7. Last Double Six was in 1964. They kind of evolved into the Swingle Singers. Here's some updates: Mimi Perrin (did not do the Swingle thingle) has been translator for the works of novelist John LeCarre. The most recent Christiane Legrand album I know of is 1989's "Nul Ne Sait" which includes Egberto Gismonti on a track. She was a member of the Swingle Singers and also had a group called Quire. Also in both the Swingles and the Double Six was Ward Swingle who afterwards lived in London, then the US for years, but apparently is back in France now. There still is a group called the Swingle Singers but he is behind the scenes. http://www.wardswingle.com/ Other good history info here: http://www.swinglesingers.com/history/beginnings_r.html Jean-Claude Briodin appeared on a 1992 album by Michel Legrand (brother of Christiane). There was a Double Six singer named Jacques Denjean - is the same JD who was later a pianist and conductor? Or perhaps just a common name. Mike
  8. I think this reunion will go down in history, not because of the music, but because of the plethora of hackneyed newspaper article titles. Must have been thinking Traffic, not Cream - (Sometimes I Feel So) Uninspired. Mike BTW - I wonder if Clapton's comment might have referred to the previous tune: Pressed Rat And Warthog - which, until this reunion, really had never been done onstage, right?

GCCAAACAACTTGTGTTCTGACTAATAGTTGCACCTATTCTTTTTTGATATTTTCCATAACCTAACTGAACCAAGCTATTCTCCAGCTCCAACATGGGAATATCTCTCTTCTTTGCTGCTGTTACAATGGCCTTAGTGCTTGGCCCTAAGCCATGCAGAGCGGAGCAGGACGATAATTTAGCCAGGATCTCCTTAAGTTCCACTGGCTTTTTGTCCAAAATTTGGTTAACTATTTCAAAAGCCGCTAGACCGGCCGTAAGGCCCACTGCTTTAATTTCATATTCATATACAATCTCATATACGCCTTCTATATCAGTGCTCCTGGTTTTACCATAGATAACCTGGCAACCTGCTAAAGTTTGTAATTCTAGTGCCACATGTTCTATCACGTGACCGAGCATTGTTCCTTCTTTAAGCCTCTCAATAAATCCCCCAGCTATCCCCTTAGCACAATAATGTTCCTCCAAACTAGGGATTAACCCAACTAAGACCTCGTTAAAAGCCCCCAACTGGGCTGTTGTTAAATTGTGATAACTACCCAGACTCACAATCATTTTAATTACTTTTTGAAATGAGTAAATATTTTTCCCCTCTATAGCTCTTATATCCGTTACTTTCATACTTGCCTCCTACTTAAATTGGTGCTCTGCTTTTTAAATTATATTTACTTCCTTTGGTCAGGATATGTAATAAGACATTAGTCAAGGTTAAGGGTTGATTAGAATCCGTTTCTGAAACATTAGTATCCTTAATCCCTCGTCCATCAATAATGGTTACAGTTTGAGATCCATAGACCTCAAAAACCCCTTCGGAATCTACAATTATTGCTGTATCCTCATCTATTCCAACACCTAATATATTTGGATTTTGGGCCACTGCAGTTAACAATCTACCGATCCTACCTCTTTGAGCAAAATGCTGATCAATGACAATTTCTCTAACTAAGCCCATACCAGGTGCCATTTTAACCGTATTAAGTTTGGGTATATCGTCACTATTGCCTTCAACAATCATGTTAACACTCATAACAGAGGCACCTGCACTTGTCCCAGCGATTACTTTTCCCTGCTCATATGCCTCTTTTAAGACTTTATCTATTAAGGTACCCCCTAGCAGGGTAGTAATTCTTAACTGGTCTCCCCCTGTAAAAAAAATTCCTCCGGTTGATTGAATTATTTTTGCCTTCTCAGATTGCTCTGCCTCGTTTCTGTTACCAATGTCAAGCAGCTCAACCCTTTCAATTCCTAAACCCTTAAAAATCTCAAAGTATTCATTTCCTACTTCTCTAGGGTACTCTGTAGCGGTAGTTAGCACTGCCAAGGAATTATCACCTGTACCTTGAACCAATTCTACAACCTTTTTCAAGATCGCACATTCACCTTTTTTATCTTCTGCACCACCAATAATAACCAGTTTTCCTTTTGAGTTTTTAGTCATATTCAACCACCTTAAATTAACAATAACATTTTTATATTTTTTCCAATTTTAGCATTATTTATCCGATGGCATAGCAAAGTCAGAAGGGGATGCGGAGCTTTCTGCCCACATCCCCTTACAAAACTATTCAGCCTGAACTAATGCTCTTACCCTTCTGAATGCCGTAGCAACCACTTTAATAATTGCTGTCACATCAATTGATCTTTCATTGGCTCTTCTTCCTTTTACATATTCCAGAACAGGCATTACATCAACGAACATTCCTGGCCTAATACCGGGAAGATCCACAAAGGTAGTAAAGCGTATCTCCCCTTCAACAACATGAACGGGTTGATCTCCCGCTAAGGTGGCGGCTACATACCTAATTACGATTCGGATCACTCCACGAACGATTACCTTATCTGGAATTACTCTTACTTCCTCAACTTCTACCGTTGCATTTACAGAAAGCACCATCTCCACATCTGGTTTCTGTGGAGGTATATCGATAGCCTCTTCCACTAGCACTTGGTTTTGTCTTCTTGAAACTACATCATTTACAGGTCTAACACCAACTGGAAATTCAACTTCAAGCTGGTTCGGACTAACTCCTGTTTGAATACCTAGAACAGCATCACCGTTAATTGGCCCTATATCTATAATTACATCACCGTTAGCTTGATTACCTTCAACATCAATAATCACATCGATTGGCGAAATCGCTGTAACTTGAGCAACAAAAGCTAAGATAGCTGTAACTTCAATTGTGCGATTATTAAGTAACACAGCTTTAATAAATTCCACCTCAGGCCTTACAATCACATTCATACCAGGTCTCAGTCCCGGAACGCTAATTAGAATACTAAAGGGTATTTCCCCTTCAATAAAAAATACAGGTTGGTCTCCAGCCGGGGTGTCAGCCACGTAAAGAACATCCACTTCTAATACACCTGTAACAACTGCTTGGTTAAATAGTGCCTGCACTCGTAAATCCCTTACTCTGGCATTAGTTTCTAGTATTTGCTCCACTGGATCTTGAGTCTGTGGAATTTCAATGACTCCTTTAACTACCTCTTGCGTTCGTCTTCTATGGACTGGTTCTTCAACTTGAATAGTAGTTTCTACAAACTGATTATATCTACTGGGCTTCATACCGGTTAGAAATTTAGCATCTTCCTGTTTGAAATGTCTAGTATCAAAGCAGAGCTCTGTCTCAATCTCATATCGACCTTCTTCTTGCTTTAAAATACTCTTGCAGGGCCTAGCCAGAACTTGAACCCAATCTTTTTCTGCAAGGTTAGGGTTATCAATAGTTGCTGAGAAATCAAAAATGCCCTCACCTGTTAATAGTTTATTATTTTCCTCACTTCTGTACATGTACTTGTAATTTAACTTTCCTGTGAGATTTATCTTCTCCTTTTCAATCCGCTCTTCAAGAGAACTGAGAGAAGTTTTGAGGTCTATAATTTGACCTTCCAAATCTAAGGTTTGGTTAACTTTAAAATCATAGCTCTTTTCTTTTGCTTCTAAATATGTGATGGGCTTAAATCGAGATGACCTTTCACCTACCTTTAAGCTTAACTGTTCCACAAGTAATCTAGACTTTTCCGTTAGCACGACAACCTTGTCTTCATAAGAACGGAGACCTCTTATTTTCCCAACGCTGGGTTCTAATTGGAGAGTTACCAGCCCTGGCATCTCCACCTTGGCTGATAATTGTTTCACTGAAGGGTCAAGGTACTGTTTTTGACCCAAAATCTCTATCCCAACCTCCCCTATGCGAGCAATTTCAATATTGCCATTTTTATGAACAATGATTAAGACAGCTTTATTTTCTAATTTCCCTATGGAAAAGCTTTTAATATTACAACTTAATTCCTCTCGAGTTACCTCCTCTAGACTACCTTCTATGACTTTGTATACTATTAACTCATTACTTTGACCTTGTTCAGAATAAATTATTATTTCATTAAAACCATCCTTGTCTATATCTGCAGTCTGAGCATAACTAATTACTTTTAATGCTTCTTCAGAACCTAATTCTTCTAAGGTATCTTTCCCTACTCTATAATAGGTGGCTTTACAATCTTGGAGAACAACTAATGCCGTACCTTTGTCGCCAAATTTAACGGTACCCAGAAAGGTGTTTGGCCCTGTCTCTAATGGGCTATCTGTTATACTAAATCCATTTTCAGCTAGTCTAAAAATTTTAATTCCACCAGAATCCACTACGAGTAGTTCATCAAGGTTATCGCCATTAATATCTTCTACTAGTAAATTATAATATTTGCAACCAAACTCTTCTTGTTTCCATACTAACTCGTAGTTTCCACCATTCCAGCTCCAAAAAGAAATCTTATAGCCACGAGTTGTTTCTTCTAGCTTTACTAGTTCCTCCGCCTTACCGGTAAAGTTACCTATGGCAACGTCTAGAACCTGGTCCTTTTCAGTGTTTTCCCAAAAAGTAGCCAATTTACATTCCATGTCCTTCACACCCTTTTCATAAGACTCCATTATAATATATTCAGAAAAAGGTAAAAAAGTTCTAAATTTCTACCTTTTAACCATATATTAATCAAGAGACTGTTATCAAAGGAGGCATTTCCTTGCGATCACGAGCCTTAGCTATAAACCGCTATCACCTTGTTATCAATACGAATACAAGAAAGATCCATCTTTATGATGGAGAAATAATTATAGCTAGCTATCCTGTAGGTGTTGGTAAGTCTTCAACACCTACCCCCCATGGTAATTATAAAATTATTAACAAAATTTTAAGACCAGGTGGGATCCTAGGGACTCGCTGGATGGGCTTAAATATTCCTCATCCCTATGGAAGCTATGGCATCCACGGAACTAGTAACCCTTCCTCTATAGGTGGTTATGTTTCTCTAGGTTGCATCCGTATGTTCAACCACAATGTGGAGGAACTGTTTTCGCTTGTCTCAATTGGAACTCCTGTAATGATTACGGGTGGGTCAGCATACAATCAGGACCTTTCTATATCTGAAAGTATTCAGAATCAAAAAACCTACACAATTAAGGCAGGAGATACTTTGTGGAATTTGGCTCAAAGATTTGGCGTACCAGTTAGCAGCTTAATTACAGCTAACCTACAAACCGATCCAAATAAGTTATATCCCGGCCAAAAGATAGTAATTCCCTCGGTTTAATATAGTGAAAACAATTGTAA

9. Yes, I've got that one - and the bastards at RCA neglected to include the personnel details (OK, they do list Joel Weiskopf on the back cover and Tiberi and Riekenberg are mentioned on the insert). Could you supply? Mike
  10. Ummm - he must have been smoking something. What exactly is track 4 on side one of Live Cream, Volume II? Mike
  11. Errr-ahhh..... the city of New York has ahh.... been officially declared to be ahhh... fragrant. Vote Quimby.
  12. Tune goes all the way back to 1966 Charles Lloyd days as Wilpan's on "The Flowering Of The Original Charles Lloyd Quartet" but that was issued in 1971, I guess before the Music Inc. record (rec. May 1, 1970, issued as Strata East 1972 - in 1972). Also recorded a week earlier on April 26, 1970 at Left Bank Jazz Society, Baltimore, MD and issued as Roy Brooks: The Free Slave on Muse, where it was misspelled "Will Pan's Walk". Mike
  13. Yeah, it'll be record of the year until McDonough hears the new Coltrane at the Half Note set..... Mike
  14. Man, Miles fired that MF and now he's calling the shots? Mike